Précis: Glaucoma surgery in 1 eye can result in significant intraocular pressure (IOP) elevation in the fellow eye in a significant percentage of subjects. This effect is more pronounced following glaucoma drainage device implantation and in subjects developing postoperative hypotony in the first eye. Purpose: The aim was to investigate the course and magnitude of IOP changes in contralateral eyes following glaucoma surgery. Patients and Methods: We studied 131 glaucoma patients undergoing surgery. IOP changes in fellow eyes and the number of glaucoma medications were recorded for 6 months. Both normal and glaucomatous fellow eyes were included. Patients on preoperative acetazolamide were analyzed separately. IOP change ≥4 mm Hg or 20% increase from baseline values was considered significant. Results: Baseline IOP in fellow eyes was 13.1±3.3 mm Hg which increased significantly at all-time points with a peak at 1 week (mean increase: 3.1±3.2 mm Hg) gradually decreasing up to 6 months (mean increase 0.9±2.1 mm Hg). The number of fellow eyes with clinically significant IOP elevation at 1 day, 1 week, and 1, 3. and 6 months was 47, 76, 47, 31, and 37 showing mean IOP rise of 4.5±2.3 (38.5%), 5.4±1.8 (48.5%), 4.8±1.6 (44.2%), 3.7±1.3 (36.5%), and 3.2±1.3 (32.6%) mm Hg, respectively. Medications were added to 18 fellow eyes (including 10 initially "normal" eyes) while 7 other fellow eyes required surgery. Significant IOP elevation in fellow eyes was associated with tube shunt surgery (P<0.008 at all-time points), a diagnosis of glaucoma following cataract surgery, IOP ≤5 mm Hg on the first postoperative day (P=0.002) and use of preoperative acetazolamide. Conclusion: Glaucoma surgery was associated with IOP elevation in fellow eyes in a significant number of subjects and suggests that IOP in the unoperated eye should also be checked at postoperative visits.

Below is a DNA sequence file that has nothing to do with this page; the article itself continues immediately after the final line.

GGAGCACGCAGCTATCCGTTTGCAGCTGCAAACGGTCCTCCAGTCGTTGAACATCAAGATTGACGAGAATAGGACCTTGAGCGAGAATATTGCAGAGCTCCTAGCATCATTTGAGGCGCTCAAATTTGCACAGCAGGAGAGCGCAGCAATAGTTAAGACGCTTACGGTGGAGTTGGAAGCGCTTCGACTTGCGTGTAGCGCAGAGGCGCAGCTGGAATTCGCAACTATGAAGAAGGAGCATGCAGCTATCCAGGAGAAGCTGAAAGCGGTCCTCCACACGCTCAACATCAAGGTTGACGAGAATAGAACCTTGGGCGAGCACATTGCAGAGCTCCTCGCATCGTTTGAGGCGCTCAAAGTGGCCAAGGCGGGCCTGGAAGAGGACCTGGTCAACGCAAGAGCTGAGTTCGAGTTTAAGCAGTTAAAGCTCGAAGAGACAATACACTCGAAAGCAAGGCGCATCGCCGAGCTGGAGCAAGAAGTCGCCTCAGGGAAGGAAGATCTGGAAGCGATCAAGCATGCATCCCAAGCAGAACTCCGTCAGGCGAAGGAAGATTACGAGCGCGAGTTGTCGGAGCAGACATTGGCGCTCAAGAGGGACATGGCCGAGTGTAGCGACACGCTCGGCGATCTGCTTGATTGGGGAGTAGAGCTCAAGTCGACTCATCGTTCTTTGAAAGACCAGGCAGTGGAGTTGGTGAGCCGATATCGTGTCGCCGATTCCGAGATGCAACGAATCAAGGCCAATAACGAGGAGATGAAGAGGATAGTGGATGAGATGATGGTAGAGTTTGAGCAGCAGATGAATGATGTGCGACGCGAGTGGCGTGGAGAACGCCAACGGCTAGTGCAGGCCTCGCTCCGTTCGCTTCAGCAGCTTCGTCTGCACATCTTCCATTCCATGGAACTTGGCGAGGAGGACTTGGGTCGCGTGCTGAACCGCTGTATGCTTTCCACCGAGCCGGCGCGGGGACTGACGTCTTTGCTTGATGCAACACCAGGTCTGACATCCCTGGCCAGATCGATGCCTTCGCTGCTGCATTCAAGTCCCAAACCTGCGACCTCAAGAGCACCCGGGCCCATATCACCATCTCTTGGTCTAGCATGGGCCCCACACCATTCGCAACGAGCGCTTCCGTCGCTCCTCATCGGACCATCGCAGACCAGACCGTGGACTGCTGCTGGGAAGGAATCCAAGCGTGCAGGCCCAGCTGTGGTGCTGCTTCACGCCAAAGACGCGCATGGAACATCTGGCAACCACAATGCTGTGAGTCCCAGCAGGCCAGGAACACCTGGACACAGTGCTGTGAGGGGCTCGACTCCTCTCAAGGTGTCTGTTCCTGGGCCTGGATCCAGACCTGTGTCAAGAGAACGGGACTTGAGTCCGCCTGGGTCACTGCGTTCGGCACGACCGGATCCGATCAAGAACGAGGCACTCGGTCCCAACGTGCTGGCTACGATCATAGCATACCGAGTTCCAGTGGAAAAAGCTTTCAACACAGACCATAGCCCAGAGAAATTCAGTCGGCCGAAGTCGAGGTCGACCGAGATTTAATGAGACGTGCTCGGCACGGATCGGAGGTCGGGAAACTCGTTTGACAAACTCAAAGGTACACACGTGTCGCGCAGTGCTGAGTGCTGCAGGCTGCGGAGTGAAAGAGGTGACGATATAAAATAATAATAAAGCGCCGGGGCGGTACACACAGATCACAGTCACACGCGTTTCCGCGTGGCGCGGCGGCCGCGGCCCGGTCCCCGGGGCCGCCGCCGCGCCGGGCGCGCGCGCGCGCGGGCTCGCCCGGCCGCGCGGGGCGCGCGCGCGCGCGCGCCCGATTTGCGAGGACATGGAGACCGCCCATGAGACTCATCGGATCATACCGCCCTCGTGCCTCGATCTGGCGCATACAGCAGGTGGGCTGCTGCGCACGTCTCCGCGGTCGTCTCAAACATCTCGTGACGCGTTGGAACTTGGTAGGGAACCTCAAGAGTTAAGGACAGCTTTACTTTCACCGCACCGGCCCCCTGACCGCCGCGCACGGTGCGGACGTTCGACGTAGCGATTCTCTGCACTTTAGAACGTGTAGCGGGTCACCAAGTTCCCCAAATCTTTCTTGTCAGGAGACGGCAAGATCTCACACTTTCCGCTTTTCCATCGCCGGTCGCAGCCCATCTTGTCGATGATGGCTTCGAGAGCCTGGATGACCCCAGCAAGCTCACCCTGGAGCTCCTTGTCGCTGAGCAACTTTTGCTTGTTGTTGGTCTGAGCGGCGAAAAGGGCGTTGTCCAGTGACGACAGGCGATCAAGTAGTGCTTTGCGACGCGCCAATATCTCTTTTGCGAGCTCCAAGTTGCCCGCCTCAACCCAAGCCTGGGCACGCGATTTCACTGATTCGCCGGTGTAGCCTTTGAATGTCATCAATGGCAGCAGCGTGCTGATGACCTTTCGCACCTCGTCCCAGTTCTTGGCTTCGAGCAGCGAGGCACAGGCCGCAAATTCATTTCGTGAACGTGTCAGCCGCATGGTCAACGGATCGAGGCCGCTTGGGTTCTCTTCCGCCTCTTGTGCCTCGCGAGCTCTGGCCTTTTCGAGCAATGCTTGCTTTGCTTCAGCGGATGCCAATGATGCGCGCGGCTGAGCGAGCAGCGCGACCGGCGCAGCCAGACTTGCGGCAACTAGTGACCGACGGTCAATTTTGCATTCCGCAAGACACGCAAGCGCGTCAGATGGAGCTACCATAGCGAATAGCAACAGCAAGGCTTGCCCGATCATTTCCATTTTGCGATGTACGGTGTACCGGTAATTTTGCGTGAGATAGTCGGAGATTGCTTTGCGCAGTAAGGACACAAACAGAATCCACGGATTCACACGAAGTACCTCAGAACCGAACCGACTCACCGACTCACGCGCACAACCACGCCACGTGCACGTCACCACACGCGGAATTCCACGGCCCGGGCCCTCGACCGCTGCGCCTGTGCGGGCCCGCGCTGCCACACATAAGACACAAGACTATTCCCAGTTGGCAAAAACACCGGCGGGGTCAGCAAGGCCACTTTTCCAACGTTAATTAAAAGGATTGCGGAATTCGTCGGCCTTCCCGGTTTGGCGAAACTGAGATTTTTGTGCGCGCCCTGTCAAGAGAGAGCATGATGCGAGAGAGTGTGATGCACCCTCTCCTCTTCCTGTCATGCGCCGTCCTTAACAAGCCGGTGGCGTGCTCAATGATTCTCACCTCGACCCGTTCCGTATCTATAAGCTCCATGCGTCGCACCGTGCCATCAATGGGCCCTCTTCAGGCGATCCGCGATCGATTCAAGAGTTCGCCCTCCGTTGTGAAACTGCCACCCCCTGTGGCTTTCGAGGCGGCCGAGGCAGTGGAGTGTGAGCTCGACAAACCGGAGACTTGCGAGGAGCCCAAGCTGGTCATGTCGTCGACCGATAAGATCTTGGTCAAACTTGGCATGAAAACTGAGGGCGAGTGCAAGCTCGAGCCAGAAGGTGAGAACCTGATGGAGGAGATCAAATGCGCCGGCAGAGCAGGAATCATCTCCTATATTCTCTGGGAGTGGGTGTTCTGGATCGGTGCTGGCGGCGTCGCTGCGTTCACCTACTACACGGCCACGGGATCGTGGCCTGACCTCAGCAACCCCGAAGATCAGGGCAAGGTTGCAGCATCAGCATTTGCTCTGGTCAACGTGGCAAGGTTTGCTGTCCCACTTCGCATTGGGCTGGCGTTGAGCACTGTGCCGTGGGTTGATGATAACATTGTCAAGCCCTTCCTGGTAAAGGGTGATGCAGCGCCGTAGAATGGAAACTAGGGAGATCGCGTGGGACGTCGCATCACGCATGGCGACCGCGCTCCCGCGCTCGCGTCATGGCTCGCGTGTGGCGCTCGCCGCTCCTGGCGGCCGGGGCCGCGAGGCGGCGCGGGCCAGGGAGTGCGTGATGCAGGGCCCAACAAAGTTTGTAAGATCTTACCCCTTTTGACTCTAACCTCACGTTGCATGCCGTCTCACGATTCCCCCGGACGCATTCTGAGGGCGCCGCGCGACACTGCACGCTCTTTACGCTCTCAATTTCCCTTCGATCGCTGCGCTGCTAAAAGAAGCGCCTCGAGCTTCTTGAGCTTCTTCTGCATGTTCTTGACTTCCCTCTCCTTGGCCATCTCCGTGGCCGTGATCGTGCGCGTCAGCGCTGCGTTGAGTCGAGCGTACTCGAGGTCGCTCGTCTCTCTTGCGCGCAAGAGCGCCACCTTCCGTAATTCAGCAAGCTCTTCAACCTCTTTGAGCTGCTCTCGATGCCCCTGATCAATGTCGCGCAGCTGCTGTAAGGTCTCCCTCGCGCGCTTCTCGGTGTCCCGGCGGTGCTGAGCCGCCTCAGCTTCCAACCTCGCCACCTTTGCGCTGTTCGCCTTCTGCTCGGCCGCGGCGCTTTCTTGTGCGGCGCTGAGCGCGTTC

- consensual ophthalmic reaction
- fellow eye intraocular pressure
- glaucoma surgery
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